Having a child is an expensive investment that can cost more money than a teenager can reasonably afford. In California, for example, a child can eat up 40% of the average income for a single parent family. Abortions are also an expensive task, costing hundreds of dollars and taking young women through expensive medical procedures. There is also the chance for emotional trauma and anxiety that come from the abortion of a child that simply cannot be cared for if carried to term (Checkland and Wong, 1999). With these things in mind, it can be very clear why it would cost less to have a teenager on the pill rather than get pregnant, no matter the outcome.
There are those who think that giving birth control to teenagers will encourage sexual activity, as they will think they can just have sex whenever they want as a result of the birth control. Opponents note the risks of pregnancy as a way to stop teenage sex, due to the financial and emotional damage a child can have on a jobless child. Therefore, if oral contraceptives were given to teenagers, it would basically eliminate the danger of pregnancy, leaving nothing stopping them from having sex all the time. There is the problem stated by opponents of birth control for teenagers that it accepts their sexual activity.
There is no real, direct link to the availability of birth control and frequency of sex among teenagers. According to statistics, teenage sex rates stay fairly even, and it is pregnancy rates that drop as a result of the pill being used. This statement is often said to be a false claim meant to paint those who are interested in their reproductive health as just looking for a way to have sex without consequences. This does not look at the emotional consequences of sexual frustration, or all manner of emotional and mental barriers that also keep teenagers from becoming sexual. The connection between the pill and being "easy" is a weak one, and it should not keep those who wish to have responsible sex from doing so.
There are many non-sexual health benefits found in oral contraceptives for those who take them. Apart from stopping pregnancy, many women take them in order to ease the strength of their periods; they also lower the risk of getting ovarian and endometrial cancers by nearly 50% (Bast et al., 2007). Death rates in general are also lowered in women who take oral contraceptives, making the giving of the pill more than just a sexual health concern – it also positively affects general health.
In conclusion, abortion should remain a legal option for women in America. Many of the arguments behind the opposition movement to abortion shames men and women who have sex outside of marriage, or for pleasure, as sluts who are doing something they should not be doing (Finer, 2005). They treat the fact that people are sexually active as the problem, and seek to punish them by not allowing them the safety nets that are legally available to protect them and their interests. If abortion were to become illegal, it would take away an option for women that is often medically needed to survive, allows them to go after their own freedom and family choices, and reduces crime in America. With this in mind, it is a moral and practical need that abortion remain legal.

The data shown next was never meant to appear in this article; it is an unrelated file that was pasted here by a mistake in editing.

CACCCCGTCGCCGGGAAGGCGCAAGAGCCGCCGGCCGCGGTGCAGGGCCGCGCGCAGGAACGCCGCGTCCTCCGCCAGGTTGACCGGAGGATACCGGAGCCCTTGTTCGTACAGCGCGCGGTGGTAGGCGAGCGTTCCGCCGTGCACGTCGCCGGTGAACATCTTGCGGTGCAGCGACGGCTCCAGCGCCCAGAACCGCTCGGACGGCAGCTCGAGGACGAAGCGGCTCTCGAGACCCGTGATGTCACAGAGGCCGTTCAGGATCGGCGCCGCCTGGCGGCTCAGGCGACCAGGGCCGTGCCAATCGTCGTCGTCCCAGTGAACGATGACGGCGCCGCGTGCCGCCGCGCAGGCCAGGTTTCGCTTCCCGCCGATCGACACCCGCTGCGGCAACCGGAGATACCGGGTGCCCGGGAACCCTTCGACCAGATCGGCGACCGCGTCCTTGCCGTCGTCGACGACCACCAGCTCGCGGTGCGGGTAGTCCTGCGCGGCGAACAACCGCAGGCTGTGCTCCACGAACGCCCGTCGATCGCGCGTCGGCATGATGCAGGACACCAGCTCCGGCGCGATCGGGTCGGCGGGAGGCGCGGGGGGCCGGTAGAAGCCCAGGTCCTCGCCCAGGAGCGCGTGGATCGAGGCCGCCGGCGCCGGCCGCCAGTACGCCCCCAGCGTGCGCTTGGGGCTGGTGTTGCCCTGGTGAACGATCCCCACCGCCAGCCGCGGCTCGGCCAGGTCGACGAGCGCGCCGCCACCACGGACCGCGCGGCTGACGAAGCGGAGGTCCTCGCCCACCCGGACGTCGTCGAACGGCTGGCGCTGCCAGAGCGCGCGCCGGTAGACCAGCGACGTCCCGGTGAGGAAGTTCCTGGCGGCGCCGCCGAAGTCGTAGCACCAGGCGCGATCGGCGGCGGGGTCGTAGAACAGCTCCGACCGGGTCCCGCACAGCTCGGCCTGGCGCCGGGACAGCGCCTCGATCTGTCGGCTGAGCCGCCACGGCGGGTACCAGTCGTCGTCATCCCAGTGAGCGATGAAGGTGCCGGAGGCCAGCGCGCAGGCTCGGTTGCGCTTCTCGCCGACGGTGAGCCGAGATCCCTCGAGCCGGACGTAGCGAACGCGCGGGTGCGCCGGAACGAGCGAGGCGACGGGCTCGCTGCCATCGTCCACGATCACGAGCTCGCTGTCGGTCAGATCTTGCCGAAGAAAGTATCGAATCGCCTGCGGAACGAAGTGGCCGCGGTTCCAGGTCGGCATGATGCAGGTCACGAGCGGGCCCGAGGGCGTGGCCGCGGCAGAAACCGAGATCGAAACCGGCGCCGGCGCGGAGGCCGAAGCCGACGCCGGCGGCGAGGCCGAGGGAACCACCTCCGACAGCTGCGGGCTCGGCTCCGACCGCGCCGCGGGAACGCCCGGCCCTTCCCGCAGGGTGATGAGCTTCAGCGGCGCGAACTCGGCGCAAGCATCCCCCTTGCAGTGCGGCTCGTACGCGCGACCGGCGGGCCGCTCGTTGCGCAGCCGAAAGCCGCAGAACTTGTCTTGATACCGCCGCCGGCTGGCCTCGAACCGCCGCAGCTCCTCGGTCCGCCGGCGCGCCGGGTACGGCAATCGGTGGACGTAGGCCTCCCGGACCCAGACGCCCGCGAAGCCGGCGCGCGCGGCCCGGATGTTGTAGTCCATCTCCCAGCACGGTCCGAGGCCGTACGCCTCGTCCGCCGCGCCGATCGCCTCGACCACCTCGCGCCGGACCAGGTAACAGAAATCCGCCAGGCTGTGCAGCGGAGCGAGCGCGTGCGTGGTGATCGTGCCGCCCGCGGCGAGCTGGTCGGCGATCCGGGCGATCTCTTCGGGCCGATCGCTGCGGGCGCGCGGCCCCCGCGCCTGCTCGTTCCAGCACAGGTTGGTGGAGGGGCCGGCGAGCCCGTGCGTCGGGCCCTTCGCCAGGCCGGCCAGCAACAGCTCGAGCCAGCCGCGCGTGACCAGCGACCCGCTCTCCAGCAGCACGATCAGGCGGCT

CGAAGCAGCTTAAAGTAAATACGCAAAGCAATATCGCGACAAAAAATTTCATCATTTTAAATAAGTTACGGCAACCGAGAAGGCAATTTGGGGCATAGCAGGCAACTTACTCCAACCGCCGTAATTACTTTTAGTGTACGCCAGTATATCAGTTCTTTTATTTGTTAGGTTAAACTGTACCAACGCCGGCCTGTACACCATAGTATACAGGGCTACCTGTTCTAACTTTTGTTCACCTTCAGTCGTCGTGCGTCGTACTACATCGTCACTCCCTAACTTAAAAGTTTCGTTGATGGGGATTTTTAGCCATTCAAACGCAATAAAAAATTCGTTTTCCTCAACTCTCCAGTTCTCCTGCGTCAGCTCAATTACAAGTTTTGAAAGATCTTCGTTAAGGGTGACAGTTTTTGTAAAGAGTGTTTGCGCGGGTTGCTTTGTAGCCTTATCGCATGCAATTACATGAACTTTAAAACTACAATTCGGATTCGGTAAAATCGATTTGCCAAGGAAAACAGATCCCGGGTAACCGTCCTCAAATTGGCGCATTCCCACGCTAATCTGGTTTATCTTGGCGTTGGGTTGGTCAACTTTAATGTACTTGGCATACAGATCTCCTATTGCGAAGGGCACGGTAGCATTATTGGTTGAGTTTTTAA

Annas, G.J. The Supreme Court and abortion rights. New England Journal of Medicine 356(21): 2201. 2007.
Bast, RC, Brewer M, and Zou C. “Prevention and early detection of ovarian cancer: mission impossible?” Recent Results Cancer Res.174 (2007): 91-100.
Checkland, D., and Wong, J. Teen pregnancy and parenting: social and ethical issues. Toronto: University of Toronto Press. 1999.
Donohue, J.J., and Levitt, S.D. The impact of legalized abortion on crime. Quarterly Journal of Economics 116(2): 379-420. 2001.
Finer, L. et. al. Reasons U.S. Women Have Abortions: Quantitative and Qualitative Perspectives. Perspectives on Sexual and Reproductive Health 37(3): 110. 2005.
Greene, M.F., and Ecker, J.L. Abortion, health, and the law. New England Journal of Medicine 350: 178-179. 2004.
Hemingway, Ernest. "Hills Like White Elephants." Men Without Women, 1927. Print.
Mosher WD, Martinez GM, Chandra A, Abma JC, Willson SJ. "Use of contraception and use of family planning services in the United States: 1982–2002.” Adv Data 350: 1–36. 2004.